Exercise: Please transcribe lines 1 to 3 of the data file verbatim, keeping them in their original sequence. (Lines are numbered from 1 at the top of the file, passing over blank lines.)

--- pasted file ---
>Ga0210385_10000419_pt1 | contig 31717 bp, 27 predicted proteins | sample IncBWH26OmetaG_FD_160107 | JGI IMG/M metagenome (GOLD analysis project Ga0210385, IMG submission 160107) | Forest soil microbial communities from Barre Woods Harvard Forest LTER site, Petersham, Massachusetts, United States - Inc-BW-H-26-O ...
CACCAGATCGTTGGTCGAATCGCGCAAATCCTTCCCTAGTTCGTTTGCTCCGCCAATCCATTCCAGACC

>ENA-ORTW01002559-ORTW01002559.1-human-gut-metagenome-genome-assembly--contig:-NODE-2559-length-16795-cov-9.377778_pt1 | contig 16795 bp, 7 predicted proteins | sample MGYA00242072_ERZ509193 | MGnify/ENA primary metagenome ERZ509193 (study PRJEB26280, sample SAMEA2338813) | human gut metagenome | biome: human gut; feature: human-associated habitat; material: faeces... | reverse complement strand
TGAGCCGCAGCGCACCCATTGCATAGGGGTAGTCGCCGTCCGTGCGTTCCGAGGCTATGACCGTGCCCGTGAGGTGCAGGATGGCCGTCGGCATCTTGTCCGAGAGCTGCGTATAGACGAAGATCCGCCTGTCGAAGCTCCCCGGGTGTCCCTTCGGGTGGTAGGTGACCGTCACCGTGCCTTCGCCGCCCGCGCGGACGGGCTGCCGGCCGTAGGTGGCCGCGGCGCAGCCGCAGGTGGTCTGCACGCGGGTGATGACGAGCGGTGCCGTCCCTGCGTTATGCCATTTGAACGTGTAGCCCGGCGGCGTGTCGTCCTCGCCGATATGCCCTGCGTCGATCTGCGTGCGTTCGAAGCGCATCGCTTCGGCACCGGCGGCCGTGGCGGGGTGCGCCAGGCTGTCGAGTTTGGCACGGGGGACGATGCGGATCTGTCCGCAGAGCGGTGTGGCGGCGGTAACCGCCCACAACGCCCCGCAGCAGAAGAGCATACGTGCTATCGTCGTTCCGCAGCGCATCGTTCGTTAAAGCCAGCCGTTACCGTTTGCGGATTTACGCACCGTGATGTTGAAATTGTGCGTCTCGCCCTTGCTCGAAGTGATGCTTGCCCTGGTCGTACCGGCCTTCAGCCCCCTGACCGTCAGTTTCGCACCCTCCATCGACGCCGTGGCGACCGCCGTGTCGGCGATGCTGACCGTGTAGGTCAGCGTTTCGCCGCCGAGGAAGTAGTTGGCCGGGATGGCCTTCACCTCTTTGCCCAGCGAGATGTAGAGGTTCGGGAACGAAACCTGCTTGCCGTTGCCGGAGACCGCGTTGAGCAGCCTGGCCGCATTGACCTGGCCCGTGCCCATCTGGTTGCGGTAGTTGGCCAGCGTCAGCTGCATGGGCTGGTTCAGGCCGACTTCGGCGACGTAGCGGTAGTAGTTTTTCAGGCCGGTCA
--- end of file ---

>Ga0210385_10000419_pt1 | contig 31717 bp, 27 predicted proteins | sample IncBWH26OmetaG_FD_160107 | JGI IMG/M metagenome (GOLD analysis project Ga0210385, IMG submission 160107) | Forest soil microbial communities from Barre Woods Harvard Forest LTER site, Petersham, Massachusetts, United States - Inc-BW-H-26-O ...
CACCAGATCGTTGGTCGAATCGCGCAAATCCTTCCCTAGTTCGTTTGCTCCGCCAATCCATTCCAGACC

>ENA-ORTW01002559-ORTW01002559.1-human-gut-metagenome-genome-assembly--contig:-NODE-2559-length-16795-cov-9.377778_pt1 | contig 16795 bp, 7 predicted proteins | sample MGYA00242072_ERZ509193 | MGnify/ENA primary metagenome ERZ509193 (study PRJEB26280, sample SAMEA2338813) | human gut metagenome | biome: human gut; feature: human-associated habitat; material: faeces... | reverse complement strand